The following figures should help you to better understand the terminologies GIDEI, alternate input device, and emulating interface. Each figure contains a picture of a computer, showing the connection for the standard keyboard and mouse input devices. Each figure also contains a picture of a alternative input device (e.g., AAC) device that is also connected in some fashion to the computer. It is this AAC device-to- computer connection that is the critical component you need to understand, when determining if you need-to- follow the GIDEI Proposal for connection and data communication purposes between your AAC device and the computer.

The detailed discussions which follow are designed to assist you in better understanding the proper application of the GIDEI Proposal, with or without the figures as a reference.

Figure 1 - description below

Figure 1

The example in Figure 1 shows an AAC device connected directly to the computer using a serial cable. The serial cable from the AAC device connects directly to the computer serial or "com" port, which is usually located at the rear of the computer. The user in Figure 1 wishes to make selections on their AAC device, transmit the information across the serial cable to the computer, and expects the computer to understand that the information represents keyboard or mouse actions. In Figure 1, the "connection" protocol as defined in the GIDEI Proposal includes the serial cable, its internal wiring or "pin-out" arrangement, and the amount, speed, and characteristics of the information the user sends from their AAC device to the computer. The "data communication" protocol as defined in the GIDEI Proposal concerns the contents of the information or "data packets" themselves, that the user either creates or which may be pre-stored on their AAC device.

You might expect that once the user sets up their AAC device to conform to both the connection and data communication protocol as defined in the GIDEI Proposal, that their AAC device would be able to communicate with and control the computer. Unfortunately, without one additional missing piece, the computer will not be able to understand what the AAC device is transmitting.

Computers are very powerful tools. However from a user input standpoint, most computers only understand the user when given input or instructions from the keyboard or the mouse. By design, keyboards and mice each use their own language to communicate with the computer. Therefore, once the AAC device is connected to the computer as shown in Figure 1 (e.g., either directly through the use of a serial cable or indirectly via some kind of wireless link), something must act as a "go-between" to translate the AAC device language into the keyboard or mouse language understood by the computer. Since the information transmitted from the AAC device is well defined by the GIDEI Proposal data communication protocol, a good portion of the translation work is already completed. In Figure 1, the missing "go-between" piece is the software that functions as the "emulating interface" on the computer receiving the alternate input device information. Emulating interface software would do the translation of the information sent from the AAC device into keyboard and mouse language understood by the computer. The emulation interface software is the missing "go- between" piece that allows the AAC device which is connected directly to the computer com port to "emulate" these standard input devices. The "SerialKeys" feature provided as part of the AccessDOS software package is an example of "emulating interface" software.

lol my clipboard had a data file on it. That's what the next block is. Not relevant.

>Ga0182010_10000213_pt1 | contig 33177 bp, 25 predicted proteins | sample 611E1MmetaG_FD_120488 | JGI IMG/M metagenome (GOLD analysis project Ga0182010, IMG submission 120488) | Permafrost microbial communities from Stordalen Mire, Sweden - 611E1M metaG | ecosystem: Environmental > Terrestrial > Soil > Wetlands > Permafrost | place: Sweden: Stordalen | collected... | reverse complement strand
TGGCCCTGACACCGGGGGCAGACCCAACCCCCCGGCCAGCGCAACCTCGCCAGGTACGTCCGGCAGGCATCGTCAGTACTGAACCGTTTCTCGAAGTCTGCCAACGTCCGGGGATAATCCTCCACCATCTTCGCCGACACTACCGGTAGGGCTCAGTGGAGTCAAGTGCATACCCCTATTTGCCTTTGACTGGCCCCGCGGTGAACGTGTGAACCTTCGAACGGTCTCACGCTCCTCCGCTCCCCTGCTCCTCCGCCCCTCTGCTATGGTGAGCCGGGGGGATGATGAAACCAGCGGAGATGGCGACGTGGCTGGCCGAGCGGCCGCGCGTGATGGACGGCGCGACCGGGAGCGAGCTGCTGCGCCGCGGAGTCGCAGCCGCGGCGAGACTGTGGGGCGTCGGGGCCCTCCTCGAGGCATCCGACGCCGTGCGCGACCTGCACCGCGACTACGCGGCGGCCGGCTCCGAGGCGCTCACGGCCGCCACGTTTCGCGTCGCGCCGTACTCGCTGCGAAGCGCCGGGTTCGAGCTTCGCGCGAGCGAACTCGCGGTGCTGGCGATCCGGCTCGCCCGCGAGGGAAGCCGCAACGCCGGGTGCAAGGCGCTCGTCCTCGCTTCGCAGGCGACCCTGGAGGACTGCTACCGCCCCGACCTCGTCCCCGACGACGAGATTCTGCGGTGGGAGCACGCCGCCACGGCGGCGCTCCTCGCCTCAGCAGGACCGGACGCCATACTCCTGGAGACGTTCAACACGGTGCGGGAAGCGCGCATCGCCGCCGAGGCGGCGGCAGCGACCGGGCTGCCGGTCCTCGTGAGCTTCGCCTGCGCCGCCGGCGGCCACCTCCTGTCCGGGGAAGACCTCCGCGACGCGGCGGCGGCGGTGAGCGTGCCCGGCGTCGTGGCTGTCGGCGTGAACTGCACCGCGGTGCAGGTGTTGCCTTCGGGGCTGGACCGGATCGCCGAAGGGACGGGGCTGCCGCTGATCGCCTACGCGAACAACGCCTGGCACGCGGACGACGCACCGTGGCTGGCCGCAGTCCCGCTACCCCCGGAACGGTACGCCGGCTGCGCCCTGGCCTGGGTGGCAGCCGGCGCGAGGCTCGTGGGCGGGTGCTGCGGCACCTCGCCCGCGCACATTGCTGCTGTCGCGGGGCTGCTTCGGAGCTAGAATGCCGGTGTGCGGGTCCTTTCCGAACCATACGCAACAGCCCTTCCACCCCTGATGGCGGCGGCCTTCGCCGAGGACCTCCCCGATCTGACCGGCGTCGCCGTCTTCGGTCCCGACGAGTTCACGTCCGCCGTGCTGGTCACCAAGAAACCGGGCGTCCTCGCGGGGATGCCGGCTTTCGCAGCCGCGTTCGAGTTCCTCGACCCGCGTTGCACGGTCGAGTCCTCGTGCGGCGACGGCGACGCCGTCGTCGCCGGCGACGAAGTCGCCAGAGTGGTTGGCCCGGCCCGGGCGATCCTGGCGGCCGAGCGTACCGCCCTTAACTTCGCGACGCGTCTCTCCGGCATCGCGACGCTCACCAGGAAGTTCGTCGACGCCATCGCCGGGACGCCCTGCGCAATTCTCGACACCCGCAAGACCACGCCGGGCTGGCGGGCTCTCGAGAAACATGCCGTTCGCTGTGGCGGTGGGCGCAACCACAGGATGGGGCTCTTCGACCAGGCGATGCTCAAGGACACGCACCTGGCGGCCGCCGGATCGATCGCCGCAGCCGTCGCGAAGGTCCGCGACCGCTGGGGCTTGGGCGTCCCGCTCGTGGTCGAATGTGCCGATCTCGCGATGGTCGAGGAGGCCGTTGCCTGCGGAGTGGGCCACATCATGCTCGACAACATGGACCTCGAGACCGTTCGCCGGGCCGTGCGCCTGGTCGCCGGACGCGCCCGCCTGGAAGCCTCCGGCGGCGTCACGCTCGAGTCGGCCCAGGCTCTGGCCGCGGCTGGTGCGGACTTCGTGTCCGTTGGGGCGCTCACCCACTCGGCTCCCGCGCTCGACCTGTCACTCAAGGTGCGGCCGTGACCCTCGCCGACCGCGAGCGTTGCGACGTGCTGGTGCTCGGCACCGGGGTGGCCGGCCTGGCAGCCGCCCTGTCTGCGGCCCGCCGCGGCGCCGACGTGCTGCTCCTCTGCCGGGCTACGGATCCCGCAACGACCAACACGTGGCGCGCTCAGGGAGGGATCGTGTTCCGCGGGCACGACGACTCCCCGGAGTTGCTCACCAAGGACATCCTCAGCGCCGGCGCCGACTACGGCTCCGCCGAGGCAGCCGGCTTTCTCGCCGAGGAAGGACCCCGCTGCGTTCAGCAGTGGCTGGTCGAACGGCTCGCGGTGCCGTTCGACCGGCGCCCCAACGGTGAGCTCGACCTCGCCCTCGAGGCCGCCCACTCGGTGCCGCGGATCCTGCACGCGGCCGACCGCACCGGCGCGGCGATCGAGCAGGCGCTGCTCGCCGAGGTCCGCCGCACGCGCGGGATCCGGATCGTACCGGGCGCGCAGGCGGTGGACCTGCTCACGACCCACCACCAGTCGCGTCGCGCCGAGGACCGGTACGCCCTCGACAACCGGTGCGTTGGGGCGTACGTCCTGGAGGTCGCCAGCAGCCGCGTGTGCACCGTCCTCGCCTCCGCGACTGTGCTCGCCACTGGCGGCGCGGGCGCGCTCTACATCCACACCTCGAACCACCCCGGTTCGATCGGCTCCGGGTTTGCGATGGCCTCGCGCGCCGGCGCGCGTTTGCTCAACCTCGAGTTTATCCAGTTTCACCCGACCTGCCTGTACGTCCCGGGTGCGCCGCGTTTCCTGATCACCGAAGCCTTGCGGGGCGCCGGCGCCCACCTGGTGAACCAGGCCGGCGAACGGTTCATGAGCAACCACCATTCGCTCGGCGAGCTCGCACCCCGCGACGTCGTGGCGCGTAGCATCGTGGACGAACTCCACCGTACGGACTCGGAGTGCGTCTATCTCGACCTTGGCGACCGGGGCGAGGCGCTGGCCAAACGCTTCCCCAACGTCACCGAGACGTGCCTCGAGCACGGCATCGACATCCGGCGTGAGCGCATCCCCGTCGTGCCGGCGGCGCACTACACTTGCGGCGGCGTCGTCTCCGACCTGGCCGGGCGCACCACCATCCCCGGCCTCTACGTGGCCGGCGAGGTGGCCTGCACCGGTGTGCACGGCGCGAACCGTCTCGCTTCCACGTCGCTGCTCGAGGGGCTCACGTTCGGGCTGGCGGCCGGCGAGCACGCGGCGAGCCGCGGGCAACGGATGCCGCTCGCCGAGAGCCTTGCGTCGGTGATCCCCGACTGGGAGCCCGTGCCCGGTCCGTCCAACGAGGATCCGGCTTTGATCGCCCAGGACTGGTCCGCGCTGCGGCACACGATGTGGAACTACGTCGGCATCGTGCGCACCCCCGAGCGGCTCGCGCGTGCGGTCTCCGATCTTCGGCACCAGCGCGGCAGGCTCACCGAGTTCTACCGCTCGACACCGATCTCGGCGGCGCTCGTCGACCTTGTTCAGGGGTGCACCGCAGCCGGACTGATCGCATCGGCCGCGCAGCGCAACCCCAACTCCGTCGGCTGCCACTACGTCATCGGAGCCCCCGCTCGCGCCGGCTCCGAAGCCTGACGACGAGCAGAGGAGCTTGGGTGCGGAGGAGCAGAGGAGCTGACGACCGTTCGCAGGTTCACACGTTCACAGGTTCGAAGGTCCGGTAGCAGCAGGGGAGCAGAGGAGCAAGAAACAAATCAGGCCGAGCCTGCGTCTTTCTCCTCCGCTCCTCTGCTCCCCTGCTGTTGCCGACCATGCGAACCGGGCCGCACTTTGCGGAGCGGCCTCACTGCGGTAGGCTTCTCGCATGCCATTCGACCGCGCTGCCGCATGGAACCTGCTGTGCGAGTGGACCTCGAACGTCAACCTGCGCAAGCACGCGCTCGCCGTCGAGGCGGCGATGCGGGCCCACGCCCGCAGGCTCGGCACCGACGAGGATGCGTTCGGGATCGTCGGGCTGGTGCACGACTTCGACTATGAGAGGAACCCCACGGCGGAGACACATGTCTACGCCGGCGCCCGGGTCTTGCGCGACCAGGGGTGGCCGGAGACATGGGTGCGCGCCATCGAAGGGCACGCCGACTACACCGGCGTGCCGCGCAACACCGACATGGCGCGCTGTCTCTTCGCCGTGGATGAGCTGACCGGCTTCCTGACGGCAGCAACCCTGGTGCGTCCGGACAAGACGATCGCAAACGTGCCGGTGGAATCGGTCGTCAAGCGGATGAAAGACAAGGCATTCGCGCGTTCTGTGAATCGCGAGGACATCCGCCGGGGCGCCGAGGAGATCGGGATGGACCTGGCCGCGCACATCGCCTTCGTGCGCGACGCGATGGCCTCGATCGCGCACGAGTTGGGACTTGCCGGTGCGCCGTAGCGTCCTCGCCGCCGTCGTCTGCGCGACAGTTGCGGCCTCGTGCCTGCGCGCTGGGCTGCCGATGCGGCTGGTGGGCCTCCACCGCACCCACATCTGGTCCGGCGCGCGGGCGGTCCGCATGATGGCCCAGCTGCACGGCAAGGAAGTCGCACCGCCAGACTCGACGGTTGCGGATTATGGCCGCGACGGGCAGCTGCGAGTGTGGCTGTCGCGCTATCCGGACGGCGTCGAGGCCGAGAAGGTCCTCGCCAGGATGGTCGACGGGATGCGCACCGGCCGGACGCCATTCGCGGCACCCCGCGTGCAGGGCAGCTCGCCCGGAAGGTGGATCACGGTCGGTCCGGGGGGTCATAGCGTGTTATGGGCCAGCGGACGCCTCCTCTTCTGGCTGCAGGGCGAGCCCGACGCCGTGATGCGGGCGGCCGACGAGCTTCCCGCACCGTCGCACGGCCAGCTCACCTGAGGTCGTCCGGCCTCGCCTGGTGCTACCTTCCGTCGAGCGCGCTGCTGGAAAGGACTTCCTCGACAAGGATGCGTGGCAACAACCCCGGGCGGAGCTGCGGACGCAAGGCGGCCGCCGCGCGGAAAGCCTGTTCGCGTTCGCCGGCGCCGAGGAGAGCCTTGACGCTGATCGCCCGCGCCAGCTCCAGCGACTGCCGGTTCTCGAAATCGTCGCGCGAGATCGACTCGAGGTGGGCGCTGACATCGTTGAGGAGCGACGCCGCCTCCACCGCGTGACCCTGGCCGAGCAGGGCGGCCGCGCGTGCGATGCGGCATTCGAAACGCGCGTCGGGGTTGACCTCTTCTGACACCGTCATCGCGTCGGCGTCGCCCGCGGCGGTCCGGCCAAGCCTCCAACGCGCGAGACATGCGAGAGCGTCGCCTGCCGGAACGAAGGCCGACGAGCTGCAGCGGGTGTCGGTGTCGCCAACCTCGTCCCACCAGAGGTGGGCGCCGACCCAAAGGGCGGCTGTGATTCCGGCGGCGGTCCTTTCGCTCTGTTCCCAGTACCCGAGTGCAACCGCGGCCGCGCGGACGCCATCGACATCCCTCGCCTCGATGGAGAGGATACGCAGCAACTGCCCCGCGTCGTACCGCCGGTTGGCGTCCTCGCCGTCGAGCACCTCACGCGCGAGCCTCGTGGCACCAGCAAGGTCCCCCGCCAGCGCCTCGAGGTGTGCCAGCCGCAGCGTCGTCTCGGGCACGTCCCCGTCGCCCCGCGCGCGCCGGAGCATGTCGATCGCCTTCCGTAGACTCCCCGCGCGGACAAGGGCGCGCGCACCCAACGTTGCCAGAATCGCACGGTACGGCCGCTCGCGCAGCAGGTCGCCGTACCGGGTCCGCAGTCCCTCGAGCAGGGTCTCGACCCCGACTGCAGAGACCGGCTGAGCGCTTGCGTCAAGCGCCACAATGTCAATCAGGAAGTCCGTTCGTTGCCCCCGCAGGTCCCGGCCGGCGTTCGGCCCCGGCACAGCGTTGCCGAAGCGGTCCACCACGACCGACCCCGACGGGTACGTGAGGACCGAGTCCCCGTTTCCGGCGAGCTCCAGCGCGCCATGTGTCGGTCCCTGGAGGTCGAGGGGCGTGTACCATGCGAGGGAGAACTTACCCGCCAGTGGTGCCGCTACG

Figure 2 - description below

Figure 2

The AAC to computer connections shown in Figure 2 are very similar to the example shown in Figure 1, except the serial cable coming from the AAC device is now connected to a "black box" outside the computer rather than directly to the computer. (Again, please note that the serial cable could also be a wireless serial link). The black box has cables coming "from" the keyboard and mouse, and cables "exiting" the black box which connect to the computer at the same place the keyboard and mouse cables would have been plugged into the computer, had the black box not been used. The black box also has a connection for the serial cable used to connect to the AAC device. Again the "connection" protocol as defined in the GIDEI Proposal includes the serial cable, its internal wiring or "pin- out" arrangement, and the amount, speed, and characteristics of the information the user sends from their AAC device to the black box. The "data communication" protocol as defined in the GIDEI Proposal concerns the contents of the information or "data packets" themselves, that the user either creates or which may be prestored on their AAC device.